by Rebecca Nagaishi
In the past, children were considered ready for kindergarten if they could say the ABC’s, count, identify colors, and write their first name. New brain research is helping us understand that there is much more to readiness than the academics.
Readiness also means developing a group of skills referred to as executive function—skills used by all of us to organize, plan, remember things, prioritize, and pay attention. For 3- to 5-year-olds, we see these skills in action when a child is able to follow directions, express his feelings using words, raise her hand instead of interrupting, and adjust emotionally to expected and unexpected transitions in the classroom.
Children are not born with these skills—they are born with the potential to develop them.
Children who are easily distracted may disrupt the classroom in preschool, may struggle to plan and organize their work in early elementary, may become adolescents who fall behind in homework, have difficulty completing projects, and struggle to gain academic skills. Teachers can lose patience and disengage. These children believe themselves to be poor students. This negative feedback loop places children at risk for low self-esteem, depression and anxiety, dropping out of school, adolescent pregnancy, or involvement with the juvenile justice system.
Teachers and other professionals involved with early childcare education are uniquely involved in the social-emotional development of young children.
That’s why Family Services, through its Forsyth County School Readiness Project (FCSRP), is placing mental health professionals in the classrooms of 3- and 4-year-olds in its Head Start program. These professionals coach and consult on-site so that teachers can maintain classroom environments that are rewarding to teach, less stressful to manage, and more conducive to learning. Because they are in the classroom and not off-site waiting for referrals, coaches can introduce specific skills and strategies to teachers, enabling them to provide children consistent reinforcement within an emotionally supportive learning environment.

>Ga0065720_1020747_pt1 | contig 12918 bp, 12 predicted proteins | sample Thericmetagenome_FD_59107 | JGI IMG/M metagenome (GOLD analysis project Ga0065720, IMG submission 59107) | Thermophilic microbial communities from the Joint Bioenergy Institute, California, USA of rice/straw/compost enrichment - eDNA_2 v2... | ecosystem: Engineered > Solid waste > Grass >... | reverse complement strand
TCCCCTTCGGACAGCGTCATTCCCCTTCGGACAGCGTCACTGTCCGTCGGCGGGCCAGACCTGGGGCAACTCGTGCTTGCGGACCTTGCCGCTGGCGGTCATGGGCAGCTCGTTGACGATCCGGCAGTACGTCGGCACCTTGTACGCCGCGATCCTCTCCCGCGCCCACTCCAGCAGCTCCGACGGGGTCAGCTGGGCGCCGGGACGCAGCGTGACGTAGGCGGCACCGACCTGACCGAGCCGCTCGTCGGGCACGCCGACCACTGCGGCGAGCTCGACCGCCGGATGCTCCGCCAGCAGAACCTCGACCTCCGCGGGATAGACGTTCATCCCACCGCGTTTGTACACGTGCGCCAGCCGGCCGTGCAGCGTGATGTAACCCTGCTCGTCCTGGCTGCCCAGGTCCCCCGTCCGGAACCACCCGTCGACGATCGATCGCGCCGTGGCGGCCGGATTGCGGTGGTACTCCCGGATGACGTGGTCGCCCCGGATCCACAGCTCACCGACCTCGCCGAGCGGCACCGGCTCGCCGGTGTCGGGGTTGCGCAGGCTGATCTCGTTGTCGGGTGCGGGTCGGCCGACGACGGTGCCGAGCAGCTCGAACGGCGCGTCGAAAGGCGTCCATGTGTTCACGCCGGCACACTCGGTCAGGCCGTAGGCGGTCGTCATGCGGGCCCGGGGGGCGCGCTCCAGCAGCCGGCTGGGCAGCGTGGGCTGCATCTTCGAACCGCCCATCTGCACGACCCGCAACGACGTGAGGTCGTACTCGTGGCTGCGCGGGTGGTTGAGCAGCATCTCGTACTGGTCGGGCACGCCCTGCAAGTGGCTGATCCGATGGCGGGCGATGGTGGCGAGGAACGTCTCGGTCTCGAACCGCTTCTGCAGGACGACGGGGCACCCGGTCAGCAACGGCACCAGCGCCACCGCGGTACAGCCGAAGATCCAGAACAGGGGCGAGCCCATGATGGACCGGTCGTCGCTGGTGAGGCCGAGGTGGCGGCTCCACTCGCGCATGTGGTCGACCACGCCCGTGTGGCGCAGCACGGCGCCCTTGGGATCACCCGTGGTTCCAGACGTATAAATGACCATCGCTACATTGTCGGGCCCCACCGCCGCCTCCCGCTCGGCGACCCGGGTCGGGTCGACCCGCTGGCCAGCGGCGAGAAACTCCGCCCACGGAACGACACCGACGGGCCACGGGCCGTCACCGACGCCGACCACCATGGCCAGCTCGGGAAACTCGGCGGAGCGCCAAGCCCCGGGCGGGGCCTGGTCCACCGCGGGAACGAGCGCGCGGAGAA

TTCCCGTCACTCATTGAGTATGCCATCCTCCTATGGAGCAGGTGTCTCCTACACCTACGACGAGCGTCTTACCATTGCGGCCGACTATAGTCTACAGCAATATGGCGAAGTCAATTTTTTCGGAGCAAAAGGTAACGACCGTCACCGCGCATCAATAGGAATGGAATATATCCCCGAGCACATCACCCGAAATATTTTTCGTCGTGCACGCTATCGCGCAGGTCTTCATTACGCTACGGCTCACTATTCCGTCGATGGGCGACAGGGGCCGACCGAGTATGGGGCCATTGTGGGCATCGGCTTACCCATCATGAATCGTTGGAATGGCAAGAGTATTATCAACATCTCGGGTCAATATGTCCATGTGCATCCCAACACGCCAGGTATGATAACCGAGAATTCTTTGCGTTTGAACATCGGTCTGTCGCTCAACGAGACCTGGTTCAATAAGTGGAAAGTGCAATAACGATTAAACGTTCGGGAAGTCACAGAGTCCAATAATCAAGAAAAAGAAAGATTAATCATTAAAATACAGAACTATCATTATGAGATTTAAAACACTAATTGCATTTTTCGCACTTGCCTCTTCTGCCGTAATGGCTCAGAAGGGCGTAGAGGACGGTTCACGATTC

Within two years of launching FCSRP, 93% of the teachers reported reductions in behaviors such as hitting, running around the classrooms, crying, and not following instructions as children increased their capacity for self-regulation. Our teachers report increased confidence in their own abilities to provide emotional support to the children, increased knowledge of strategies/skills to support children’s social-emotional health, and a greater ability to manage stress within the classroom.
Promoting positive social-emotional development among our youngest children is far easier than trying later to address difficulty learning, difficulty forming healthy relationships, and lifelong physical and mental health problems.
Funded by a grant from the Kate B. Reynolds Charitable Trust, the Forsyth County School Readiness Project serves 126 preschool children whose early years are threatened by the constant stress of living in poverty. You can help expand access to opportunities like FCSRP for the thousands more vulnerable 3- and 4-year-olds by donating to Family Services and becoming a champion of community solutions.